Spring still hasn't sprung in my garden, or at least barely so. Several nights with the moth trap put out have produced just single moths and nothing new for the year until the last couple of nights, and the first Orthosia spp. have finally arrived. Just before it goes baltic again .....
Whilst I've not been running the garden trap, a 20W actinic light left on in an old outdoor light fitting is bringing in a few early moths (including Early Moths) and these two:
Dotted Border 25/01/2018
Pale Brindled Beauty 28/01/2018
Yesterday was mild and dry, and the forecast looked well worth a punt out with a couple of moth traps, so I spent a good couple of hours trying to get my gennies running. They've not been run for well over a year (maybe two!) and had been left in the shed with fuel in. They've never been properly maintained, but despite the abuse I always seem to get them going without too much effort. Yesterday was different though, and in the end I had to admit defeat and go to the trouble of completely draining the fuel out of the carb and tank, and then topping up with freshly bought fuel with an engine cleaning additive and some fresh 2-stroke oil. Spark plug was already clean anyway, as was the air filter. So another couple of pulls with fresh fuel and the oldest cheapest gennie was running again - result!
I headed out to Misterton Marsh, and had no intention of giving it more than a couple of hours in the early evening. I ran an 80W actinic and a 125W MV - and in then end I had 12 moths of 4 species: 1 x E. monodactyla, 1 x Early Moth, 8 x Pale Brindled Beauty and 2 x Chestnut. All were in the 80W actinic except for 1 PBB. I potted a couple of the latter for shots, and with the darker individual from the garden they show a good range of variation ..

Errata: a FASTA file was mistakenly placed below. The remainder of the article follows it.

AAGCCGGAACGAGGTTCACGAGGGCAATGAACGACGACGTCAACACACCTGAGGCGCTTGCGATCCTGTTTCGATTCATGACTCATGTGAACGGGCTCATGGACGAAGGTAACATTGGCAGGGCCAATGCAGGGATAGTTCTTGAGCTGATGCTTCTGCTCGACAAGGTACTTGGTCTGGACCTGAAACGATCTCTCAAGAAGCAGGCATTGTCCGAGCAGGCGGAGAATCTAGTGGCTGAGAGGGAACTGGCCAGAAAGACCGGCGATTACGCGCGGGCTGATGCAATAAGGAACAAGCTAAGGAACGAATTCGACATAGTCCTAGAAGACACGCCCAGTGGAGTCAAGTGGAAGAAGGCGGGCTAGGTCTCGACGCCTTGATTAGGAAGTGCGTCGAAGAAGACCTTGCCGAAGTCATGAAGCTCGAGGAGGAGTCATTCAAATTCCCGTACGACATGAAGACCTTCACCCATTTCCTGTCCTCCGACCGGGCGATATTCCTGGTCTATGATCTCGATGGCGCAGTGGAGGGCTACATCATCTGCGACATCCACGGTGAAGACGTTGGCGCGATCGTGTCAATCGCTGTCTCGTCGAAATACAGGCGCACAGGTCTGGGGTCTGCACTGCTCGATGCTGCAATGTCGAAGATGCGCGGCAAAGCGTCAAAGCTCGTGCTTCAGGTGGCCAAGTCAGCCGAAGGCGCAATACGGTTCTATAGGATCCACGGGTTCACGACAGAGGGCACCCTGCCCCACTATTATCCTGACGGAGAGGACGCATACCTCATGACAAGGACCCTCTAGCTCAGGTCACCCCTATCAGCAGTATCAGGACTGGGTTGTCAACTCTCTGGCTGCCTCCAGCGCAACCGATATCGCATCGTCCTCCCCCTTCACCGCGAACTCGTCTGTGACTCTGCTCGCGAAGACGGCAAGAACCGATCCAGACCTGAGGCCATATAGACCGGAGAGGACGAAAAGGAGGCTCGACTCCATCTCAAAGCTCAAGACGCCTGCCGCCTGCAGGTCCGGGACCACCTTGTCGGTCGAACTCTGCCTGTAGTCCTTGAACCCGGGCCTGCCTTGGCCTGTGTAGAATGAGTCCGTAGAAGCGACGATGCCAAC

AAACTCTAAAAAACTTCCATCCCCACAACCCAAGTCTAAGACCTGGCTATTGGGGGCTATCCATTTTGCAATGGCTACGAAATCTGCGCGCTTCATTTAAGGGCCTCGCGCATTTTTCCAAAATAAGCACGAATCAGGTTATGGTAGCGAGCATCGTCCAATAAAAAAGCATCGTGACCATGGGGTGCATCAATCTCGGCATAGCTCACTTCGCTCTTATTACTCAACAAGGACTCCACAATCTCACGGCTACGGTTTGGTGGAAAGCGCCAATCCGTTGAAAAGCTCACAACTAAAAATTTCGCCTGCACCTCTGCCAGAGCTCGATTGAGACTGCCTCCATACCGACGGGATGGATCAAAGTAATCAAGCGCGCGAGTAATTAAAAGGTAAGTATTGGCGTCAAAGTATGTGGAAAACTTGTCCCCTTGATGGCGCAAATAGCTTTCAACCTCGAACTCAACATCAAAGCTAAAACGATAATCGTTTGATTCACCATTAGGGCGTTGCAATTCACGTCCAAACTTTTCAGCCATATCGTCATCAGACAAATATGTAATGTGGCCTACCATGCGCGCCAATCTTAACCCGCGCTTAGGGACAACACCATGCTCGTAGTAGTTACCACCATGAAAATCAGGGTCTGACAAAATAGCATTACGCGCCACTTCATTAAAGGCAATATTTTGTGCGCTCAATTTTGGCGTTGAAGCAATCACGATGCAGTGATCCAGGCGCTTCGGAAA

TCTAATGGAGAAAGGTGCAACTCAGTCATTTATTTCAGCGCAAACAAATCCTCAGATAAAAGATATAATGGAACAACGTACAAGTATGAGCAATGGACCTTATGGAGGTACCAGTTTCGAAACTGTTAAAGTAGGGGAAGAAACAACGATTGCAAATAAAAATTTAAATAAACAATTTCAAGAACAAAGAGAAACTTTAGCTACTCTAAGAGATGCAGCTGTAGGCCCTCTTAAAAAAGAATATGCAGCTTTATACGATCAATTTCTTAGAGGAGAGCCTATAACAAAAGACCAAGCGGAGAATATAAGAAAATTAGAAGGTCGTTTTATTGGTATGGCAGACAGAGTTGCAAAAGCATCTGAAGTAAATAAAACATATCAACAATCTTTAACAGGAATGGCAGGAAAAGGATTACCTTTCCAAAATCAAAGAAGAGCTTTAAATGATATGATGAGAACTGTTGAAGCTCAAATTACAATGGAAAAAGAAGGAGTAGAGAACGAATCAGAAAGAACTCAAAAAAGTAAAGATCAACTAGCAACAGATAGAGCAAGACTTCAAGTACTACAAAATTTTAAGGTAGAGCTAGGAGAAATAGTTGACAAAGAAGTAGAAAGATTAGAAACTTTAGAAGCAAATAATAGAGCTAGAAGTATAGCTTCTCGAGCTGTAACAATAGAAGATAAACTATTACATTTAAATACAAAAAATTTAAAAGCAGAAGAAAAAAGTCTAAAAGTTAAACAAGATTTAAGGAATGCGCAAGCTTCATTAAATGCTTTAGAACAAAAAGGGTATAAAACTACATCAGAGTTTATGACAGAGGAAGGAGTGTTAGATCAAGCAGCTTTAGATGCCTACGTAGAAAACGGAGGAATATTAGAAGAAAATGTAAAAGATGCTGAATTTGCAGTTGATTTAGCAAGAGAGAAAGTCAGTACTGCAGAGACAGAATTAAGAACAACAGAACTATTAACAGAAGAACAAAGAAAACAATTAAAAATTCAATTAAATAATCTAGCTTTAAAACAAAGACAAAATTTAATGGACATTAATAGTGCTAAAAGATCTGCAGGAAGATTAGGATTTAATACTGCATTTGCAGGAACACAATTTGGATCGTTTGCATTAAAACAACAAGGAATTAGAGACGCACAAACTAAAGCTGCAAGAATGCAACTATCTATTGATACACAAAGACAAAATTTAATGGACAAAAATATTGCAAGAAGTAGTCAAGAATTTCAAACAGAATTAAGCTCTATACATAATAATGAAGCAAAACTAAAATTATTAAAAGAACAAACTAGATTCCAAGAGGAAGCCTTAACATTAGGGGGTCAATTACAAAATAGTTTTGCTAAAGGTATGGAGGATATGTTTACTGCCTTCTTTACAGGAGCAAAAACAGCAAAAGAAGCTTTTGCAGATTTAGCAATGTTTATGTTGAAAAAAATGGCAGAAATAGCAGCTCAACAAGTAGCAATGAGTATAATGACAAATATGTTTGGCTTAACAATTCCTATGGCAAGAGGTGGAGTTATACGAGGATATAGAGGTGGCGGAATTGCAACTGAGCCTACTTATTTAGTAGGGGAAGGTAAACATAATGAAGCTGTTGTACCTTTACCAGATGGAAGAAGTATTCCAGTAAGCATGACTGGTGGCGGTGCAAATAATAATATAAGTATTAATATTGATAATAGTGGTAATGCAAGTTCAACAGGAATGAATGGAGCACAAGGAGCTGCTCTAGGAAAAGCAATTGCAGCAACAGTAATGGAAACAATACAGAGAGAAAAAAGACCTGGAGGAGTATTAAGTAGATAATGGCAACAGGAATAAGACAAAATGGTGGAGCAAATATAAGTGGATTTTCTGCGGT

So yeah, I've been busy/distracted and done nowt worthy of bothering the blog about.
I have sorted out all of my 2017 garden moth records (381 species including 17 additions, garden list up to 684). I'm also just about finished putting together a garden moth report, quite some time since I last bothered. I've not run the garden traps since November, but I have stuck a 20W actinic CFL into an old outdoor light fitting that was still live and conseqently I've had one or two moths so far this year. Mostly Winter Moths, but also a Scrobipalpa costella and then last night a couple of surprises.
Conditions were far from good, not too cold but certainly not unseasonably warm, fairly still but a quite dense fog early in the night. Quite a surprise then to find two Early Moths and a Grey Shoulder-knot resting on the wall under the pale blue glow of the actinic. Trouble is that it is pitch black when I go to work and the same when I get home, so these are compromised shots using the daylight bulbs I have. Doesn't help when both moths were not playing ball ..... not much use putting winter-flying moths in the fridge!
... makes my soul, makes my soul, trip trip trip away". That song by Zoe back in the early 90's was obviously written specfically for this blog post.